Title

Evolution and community assembly in the genus Protea: Insights from genetics and morphology

Date of Completion

January 2010

Keywords

Biology, Ecology|Biology, Evolution and Development

Degree

Ph.D.

Abstract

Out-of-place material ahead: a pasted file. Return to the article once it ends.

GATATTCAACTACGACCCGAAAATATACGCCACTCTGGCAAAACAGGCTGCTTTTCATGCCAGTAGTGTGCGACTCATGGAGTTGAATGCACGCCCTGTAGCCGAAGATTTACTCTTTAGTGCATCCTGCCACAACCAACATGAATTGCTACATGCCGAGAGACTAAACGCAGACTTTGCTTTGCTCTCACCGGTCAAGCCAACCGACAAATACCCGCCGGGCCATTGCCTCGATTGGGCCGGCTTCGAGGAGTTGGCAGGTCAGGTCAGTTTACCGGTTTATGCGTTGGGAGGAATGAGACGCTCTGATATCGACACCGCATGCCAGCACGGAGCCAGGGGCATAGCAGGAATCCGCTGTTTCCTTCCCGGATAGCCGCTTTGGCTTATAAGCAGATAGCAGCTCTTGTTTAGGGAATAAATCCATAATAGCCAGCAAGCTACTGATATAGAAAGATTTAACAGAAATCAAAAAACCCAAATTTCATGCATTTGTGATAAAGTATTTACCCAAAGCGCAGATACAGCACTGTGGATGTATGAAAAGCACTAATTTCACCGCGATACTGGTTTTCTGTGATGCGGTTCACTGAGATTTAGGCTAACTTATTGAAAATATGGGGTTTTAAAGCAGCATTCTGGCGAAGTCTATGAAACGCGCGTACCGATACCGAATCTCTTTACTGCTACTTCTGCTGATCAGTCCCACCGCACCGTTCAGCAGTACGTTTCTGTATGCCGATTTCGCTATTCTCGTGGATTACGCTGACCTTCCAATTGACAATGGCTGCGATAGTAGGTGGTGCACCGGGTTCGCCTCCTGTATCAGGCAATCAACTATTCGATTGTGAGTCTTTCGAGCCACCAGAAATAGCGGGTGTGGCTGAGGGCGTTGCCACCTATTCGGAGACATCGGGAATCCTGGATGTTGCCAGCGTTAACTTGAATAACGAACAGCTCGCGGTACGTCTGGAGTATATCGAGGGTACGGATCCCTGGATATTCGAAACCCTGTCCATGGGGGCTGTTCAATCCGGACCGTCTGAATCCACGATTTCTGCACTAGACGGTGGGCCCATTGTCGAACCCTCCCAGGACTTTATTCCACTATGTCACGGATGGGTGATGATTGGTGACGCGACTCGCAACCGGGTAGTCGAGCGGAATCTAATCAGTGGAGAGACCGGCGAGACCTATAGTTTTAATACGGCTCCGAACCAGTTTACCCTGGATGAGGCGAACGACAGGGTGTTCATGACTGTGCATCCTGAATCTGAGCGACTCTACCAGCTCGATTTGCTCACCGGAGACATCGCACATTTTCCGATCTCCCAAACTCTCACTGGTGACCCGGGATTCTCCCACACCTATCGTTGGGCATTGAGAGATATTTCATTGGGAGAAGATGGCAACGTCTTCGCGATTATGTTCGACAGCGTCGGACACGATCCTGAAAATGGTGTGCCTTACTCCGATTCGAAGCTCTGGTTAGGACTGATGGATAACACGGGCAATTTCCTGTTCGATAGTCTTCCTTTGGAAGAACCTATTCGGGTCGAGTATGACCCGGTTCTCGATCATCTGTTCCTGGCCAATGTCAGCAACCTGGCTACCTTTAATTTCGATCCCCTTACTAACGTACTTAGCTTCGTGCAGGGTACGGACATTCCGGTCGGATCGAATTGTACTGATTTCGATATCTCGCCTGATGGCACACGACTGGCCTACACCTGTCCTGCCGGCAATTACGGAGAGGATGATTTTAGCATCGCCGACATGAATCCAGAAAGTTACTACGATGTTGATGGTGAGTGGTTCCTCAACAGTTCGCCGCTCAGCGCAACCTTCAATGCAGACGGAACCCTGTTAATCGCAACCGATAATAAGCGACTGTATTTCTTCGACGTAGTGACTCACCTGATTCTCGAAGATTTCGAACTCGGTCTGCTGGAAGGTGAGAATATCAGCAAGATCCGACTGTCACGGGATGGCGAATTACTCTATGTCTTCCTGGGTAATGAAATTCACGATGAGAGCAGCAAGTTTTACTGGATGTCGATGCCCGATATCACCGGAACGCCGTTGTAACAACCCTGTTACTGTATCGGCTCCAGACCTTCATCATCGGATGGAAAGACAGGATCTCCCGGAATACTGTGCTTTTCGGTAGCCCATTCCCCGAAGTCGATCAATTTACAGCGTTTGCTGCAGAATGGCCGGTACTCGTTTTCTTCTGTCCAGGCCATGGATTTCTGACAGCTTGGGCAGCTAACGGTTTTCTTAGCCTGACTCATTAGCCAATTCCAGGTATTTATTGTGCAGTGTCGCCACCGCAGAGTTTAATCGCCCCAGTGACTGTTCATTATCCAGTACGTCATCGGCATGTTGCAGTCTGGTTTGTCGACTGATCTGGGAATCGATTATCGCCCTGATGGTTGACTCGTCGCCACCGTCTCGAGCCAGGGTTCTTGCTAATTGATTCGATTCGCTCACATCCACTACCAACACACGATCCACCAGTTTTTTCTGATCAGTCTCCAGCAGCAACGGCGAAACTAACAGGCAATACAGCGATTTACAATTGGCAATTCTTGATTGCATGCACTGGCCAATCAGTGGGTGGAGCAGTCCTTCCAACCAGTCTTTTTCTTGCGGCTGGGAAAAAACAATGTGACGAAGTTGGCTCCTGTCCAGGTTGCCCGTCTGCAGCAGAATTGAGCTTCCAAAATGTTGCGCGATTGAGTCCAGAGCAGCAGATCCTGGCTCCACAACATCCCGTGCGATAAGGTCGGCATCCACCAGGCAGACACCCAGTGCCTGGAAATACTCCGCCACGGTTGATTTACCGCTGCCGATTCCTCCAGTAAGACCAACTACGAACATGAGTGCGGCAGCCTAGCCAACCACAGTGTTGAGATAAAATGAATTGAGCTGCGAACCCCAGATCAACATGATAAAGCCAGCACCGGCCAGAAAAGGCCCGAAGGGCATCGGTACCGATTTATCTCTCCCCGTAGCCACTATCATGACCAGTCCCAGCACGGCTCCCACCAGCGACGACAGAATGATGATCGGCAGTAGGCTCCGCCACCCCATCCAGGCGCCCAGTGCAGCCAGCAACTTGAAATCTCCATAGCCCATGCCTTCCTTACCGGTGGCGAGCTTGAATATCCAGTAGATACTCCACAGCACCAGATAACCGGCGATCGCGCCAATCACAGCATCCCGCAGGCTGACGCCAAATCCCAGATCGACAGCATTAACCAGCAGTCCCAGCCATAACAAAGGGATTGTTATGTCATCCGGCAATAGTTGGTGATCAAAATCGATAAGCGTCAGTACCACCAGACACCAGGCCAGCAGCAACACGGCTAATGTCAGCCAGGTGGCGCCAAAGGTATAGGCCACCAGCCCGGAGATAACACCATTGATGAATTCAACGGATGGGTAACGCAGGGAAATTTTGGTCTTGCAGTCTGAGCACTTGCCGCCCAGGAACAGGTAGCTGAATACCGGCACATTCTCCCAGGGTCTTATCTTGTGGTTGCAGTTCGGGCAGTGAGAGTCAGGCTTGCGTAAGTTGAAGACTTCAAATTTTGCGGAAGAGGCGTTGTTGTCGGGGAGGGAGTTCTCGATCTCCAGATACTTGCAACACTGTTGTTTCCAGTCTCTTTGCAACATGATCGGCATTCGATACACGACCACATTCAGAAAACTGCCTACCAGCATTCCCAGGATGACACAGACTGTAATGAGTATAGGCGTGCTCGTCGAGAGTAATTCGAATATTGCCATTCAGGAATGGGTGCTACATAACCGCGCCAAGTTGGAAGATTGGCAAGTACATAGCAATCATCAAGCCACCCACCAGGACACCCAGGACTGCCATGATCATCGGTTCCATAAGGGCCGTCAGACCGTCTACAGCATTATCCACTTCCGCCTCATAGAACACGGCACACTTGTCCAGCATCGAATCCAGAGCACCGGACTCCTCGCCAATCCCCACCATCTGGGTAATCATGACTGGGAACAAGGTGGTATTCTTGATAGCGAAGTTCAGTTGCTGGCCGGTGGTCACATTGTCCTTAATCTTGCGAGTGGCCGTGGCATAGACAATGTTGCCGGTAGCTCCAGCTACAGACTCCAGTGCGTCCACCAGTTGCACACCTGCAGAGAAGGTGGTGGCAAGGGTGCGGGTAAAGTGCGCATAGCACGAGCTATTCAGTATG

The evolution and maintenance of the biological diversity of the Cape Floristic Region has long intrigued biologists. Much its diversity is due to evolutionary radiations, but the extent to which those radiations are adaptive has not been explored. Here I investigate the role that adaptation has played in the diversification of the white proteas (Protea section Exsertae), a recently radiating clade from two angles: population genetics and morphological diversity. I first used population genetic techniques to determine if the radiation demonstrates the burst of speciation associated with adaptive radiations. Inferences based on 10 microsatellite loci reveal that while the white proteas radiated recently they did not radiate as rapidly as expected if adaptive differentiation is driving speciation. In addition, I found evidence that there is little gene flow between extant populations of most species. ^ Second, I investigated the degree to which the species were adaptively differentiated from each other or whether local adaptation was driving differentiation. Using a common garden experiment I found associations between both species mean environment and the local environment and plant traits. These results suggest that while plant traits are related to the species mean environment, there are more meaningful relationships with the population level environment. The genetics and morphology together demonstrate that within the white proteas the processes underlying the radiation are different from those envisioned by current models of adaptive radiation and that geographic isolation has played a large role in the diversification of the group.^ Lastly, I investigated the ecological processes that structure Protea communities. I estimated the influence of similarity in both functional traits and phylogenetic distance on the co-occurrence of species and repeated this analysis using larger regions and species pools. I found that similarity in some traits is positively correlated with species co-occurrence while similarity in others is negatively correlated with species co-occurrence, and closely related species were more likely to co-occur than we expect. This suggests that both habitat filtering and niche partitioning are acting, but on different traits. We found that increasing the size of the species pool had no effect on the patterns that we detected. ^